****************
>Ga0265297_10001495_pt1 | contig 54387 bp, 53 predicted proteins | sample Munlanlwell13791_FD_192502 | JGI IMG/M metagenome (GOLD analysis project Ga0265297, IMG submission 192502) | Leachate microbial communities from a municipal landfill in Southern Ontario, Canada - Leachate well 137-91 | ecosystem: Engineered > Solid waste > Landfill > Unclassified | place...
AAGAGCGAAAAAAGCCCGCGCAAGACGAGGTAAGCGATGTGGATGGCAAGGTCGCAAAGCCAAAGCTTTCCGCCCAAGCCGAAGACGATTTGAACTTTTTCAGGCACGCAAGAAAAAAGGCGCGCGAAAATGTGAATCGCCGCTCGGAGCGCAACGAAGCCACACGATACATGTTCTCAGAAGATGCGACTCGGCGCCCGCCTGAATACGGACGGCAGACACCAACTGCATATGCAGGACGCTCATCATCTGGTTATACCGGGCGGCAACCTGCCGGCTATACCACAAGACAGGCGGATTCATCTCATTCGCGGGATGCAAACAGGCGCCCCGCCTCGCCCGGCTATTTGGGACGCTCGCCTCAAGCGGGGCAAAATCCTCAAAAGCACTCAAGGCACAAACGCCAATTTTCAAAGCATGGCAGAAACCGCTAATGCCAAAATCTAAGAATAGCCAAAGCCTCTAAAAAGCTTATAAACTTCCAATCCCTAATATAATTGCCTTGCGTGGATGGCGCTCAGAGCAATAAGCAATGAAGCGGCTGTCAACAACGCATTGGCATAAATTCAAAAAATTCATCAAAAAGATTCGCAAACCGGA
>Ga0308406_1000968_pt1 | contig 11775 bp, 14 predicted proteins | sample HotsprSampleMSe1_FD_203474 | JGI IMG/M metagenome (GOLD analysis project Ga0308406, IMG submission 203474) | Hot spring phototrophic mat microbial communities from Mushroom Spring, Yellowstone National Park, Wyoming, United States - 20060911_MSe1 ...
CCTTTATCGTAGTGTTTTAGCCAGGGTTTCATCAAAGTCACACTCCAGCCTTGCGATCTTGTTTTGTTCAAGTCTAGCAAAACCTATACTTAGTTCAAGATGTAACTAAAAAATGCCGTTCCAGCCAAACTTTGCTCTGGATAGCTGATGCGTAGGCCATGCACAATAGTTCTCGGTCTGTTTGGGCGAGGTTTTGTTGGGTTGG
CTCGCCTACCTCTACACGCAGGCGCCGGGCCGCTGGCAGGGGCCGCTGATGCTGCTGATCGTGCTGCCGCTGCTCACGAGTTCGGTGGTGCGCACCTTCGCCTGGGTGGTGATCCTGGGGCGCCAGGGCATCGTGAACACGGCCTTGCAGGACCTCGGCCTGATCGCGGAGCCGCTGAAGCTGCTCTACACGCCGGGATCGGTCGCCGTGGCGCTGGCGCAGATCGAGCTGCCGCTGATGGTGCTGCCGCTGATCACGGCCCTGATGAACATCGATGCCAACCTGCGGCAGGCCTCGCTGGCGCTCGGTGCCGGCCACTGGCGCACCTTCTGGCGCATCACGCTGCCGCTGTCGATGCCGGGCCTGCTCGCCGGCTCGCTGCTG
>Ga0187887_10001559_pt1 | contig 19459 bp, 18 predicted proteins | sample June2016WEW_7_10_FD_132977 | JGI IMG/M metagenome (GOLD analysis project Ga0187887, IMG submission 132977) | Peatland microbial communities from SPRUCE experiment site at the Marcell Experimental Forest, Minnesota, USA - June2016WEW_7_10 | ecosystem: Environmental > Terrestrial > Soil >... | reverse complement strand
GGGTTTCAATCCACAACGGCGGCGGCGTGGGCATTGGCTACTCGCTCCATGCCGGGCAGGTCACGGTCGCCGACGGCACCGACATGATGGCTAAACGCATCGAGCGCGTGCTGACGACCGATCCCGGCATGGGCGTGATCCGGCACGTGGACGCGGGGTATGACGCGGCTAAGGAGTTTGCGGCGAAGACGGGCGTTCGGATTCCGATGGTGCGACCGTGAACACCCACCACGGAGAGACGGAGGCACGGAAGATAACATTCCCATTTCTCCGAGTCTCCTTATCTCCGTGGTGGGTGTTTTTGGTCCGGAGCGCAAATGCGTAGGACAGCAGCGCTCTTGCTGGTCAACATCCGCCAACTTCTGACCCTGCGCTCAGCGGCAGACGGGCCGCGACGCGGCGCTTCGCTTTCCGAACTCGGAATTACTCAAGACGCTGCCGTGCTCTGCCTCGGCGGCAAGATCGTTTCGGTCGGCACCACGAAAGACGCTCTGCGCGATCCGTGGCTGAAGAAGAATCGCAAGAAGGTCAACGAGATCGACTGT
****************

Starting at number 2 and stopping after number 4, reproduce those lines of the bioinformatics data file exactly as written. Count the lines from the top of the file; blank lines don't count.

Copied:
AAGAGCGAAAAAAGCCCGCGCAAGACGAGGTAAGCGATGTGGATGGCAAGGTCGCAAAGCCAAAGCTTTCCGCCCAAGCCGAAGACGATTTGAACTTTTTCAGGCACGCAAGAAAAAAGGCGCGCGAAAATGTGAATCGCCGCTCGGAGCGCAACGAAGCCACACGATACATGTTCTCAGAAGATGCGACTCGGCGCCCGCCTGAATACGGACGGCAGACACCAACTGCATATGCAGGACGCTCATCATCTGGTTATACCGGGCGGCAACCTGCCGGCTATACCACAAGACAGGCGGATTCATCTCATTCGCGGGATGCAAACAGGCGCCCCGCCTCGCCCGGCTATTTGGGACGCTCGCCTCAAGCGGGGCAAAATCCTCAAAAGCACTCAAGGCACAAACGCCAATTTTCAAAGCATGGCAGAAACCGCTAATGCCAAAATCTAAGAATAGCCAAAGCCTCTAAAAAGCTTATAAACTTCCAATCCCTAATATAATTGCCTTGCGTGGATGGCGCTCAGAGCAATAAGCAATGAAGCGGCTGTCAACAACGCATTGGCATAAATTCAAAAAATTCATCAAAAAGATTCGCAAACCGGA
>Ga0308406_1000968_pt1 | contig 11775 bp, 14 predicted proteins | sample HotsprSampleMSe1_FD_203474 | JGI IMG/M metagenome (GOLD analysis project Ga0308406, IMG submission 203474) | Hot spring phototrophic mat microbial communities from Mushroom Spring, Yellowstone National Park, Wyoming, United States - 20060911_MSe1 ...
CCTTTATCGTAGTGTTTTAGCCAGGGTTTCATCAAAGTCACACTCCAGCCTTGCGATCTTGTTTTGTTCAAGTCTAGCAAAACCTATACTTAGTTCAAGATGTAACTAAAAAATGCCGTTCCAGCCAAACTTTGCTCTGGATAGCTGATGCGTAGGCCATGCACAATAGTTCTCGGTCTGTTTGGGCGAGGTTTTGTTGGGTTGG